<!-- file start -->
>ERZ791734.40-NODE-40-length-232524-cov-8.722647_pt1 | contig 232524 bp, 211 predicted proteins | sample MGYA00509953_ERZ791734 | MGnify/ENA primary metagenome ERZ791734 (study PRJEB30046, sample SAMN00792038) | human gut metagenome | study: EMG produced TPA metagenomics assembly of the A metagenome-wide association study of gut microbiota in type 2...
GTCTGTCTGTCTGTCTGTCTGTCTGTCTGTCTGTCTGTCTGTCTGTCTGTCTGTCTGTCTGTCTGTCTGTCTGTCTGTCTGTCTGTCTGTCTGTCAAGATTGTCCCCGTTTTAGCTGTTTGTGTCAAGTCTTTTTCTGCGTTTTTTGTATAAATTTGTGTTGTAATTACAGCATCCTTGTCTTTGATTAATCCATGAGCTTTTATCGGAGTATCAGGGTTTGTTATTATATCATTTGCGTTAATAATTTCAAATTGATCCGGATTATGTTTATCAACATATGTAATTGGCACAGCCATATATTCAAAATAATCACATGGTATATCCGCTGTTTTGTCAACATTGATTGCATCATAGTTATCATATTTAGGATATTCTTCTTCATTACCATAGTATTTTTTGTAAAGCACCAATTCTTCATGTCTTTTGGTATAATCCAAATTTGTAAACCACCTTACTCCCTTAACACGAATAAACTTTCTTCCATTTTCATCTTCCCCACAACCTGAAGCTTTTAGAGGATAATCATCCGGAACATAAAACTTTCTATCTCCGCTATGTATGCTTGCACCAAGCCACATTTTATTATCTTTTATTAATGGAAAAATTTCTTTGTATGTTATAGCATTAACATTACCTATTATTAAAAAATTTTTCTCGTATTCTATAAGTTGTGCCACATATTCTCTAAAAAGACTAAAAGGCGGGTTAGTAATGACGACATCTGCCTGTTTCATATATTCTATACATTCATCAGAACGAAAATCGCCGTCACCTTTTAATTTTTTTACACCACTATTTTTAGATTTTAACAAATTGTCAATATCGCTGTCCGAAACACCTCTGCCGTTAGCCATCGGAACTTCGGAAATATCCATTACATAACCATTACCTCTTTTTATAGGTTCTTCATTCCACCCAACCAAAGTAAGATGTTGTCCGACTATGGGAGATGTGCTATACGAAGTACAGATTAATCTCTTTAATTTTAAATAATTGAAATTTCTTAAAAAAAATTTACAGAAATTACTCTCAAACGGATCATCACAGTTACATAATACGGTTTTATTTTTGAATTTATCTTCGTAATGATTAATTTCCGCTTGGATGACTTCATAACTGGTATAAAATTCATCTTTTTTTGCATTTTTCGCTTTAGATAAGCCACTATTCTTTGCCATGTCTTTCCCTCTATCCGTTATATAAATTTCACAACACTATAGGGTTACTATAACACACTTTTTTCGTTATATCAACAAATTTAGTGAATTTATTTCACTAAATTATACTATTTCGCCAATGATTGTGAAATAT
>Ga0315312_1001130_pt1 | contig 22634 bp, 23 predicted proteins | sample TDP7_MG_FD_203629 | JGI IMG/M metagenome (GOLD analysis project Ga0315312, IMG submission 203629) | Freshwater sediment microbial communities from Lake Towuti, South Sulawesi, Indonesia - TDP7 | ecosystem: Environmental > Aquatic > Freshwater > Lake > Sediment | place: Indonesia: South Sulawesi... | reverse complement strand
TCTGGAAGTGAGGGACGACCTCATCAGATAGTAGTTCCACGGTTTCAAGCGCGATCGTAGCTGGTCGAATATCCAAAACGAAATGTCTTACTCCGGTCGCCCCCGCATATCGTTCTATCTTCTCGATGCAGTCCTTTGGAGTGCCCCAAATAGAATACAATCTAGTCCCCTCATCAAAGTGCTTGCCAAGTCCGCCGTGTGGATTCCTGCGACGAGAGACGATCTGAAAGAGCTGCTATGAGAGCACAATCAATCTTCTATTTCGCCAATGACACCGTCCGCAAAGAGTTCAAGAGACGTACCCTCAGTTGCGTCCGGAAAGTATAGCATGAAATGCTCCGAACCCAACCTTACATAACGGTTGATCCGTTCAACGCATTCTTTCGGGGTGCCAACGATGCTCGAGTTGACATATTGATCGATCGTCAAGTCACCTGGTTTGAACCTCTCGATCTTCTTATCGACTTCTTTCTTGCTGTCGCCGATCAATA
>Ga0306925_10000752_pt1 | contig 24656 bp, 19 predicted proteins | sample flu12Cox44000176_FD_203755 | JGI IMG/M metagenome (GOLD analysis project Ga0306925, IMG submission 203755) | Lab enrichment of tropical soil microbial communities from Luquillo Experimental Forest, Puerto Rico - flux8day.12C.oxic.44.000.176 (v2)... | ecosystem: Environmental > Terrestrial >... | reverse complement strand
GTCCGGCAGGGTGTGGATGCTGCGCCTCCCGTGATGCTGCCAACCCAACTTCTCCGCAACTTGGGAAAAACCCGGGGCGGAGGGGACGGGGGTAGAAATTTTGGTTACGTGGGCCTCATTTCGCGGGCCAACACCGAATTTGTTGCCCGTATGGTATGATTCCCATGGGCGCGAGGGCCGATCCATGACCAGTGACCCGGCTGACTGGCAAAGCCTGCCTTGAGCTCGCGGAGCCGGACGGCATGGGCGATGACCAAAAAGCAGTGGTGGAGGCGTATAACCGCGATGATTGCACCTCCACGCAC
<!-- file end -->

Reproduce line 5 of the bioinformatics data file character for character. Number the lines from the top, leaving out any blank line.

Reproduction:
>Ga0306925_10000752_pt1 | contig 24656 bp, 19 predicted proteins | sample flu12Cox44000176_FD_203755 | JGI IMG/M metagenome (GOLD analysis project Ga0306925, IMG submission 203755) | Lab enrichment of tropical soil microbial communities from Luquillo Experimental Forest, Puerto Rico - flux8day.12C.oxic.44.000.176 (v2)... | ecosystem: Environmental > Terrestrial >... | reverse complement strand